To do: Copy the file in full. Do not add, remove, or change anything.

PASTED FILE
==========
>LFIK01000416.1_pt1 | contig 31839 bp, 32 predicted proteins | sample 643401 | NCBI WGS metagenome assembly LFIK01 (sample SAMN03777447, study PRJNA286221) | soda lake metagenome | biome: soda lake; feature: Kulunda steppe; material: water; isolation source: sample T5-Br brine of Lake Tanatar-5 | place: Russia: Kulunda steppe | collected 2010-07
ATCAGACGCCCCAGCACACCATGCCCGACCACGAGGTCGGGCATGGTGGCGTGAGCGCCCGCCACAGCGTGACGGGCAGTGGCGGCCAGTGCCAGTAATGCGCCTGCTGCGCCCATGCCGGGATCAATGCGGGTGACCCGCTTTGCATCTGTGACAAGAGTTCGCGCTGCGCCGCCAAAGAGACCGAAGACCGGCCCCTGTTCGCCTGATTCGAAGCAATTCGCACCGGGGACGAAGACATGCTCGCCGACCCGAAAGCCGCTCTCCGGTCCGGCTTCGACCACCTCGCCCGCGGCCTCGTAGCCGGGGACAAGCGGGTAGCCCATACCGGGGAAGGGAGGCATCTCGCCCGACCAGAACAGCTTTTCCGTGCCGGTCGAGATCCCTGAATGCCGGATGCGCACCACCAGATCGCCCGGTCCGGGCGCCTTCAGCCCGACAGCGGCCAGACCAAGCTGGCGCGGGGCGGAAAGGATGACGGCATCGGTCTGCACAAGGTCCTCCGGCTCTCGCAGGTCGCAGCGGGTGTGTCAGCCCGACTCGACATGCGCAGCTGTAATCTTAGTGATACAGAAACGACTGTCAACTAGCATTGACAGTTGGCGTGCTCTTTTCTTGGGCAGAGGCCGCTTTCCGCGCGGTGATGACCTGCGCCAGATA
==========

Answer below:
>LFIK01000416.1_pt1 | contig 31839 bp, 32 predicted proteins | sample 643401 | NCBI WGS metagenome assembly LFIK01 (sample SAMN03777447, study PRJNA286221) | soda lake metagenome | biome: soda lake; feature: Kulunda steppe; material: water; isolation source: sample T5-Br brine of Lake Tanatar-5 | place: Russia: Kulunda steppe | collected 2010-07
ATCAGACGCCCCAGCACACCATGCCCGACCACGAGGTCGGGCATGGTGGCGTGAGCGCCCGCCACAGCGTGACGGGCAGTGGCGGCCAGTGCCAGTAATGCGCCTGCTGCGCCCATGCCGGGATCAATGCGGGTGACCCGCTTTGCATCTGTGACAAGAGTTCGCGCTGCGCCGCCAAAGAGACCGAAGACCGGCCCCTGTTCGCCTGATTCGAAGCAATTCGCACCGGGGACGAAGACATGCTCGCCGACCCGAAAGCCGCTCTCCGGTCCGGCTTCGACCACCTCGCCCGCGGCCTCGTAGCCGGGGACAAGCGGGTAGCCCATACCGGGGAAGGGAGGCATCTCGCCCGACCAGAACAGCTTTTCCGTGCCGGTCGAGATCCCTGAATGCCGGATGCGCACCACCAGATCGCCCGGTCCGGGCGCCTTCAGCCCGACAGCGGCCAGACCAAGCTGGCGCGGGGCGGAAAGGATGACGGCATCGGTCTGCACAAGGTCCTCCGGCTCTCGCAGGTCGCAGCGGGTGTGTCAGCCCGACTCGACATGCGCAGCTGTAATCTTAGTGATACAGAAACGACTGTCAACTAGCATTGACAGTTGGCGTGCTCTTTTCTTGGGCAGAGGCCGCTTTCCGCGCGGTGATGACCTGCGCCAGATA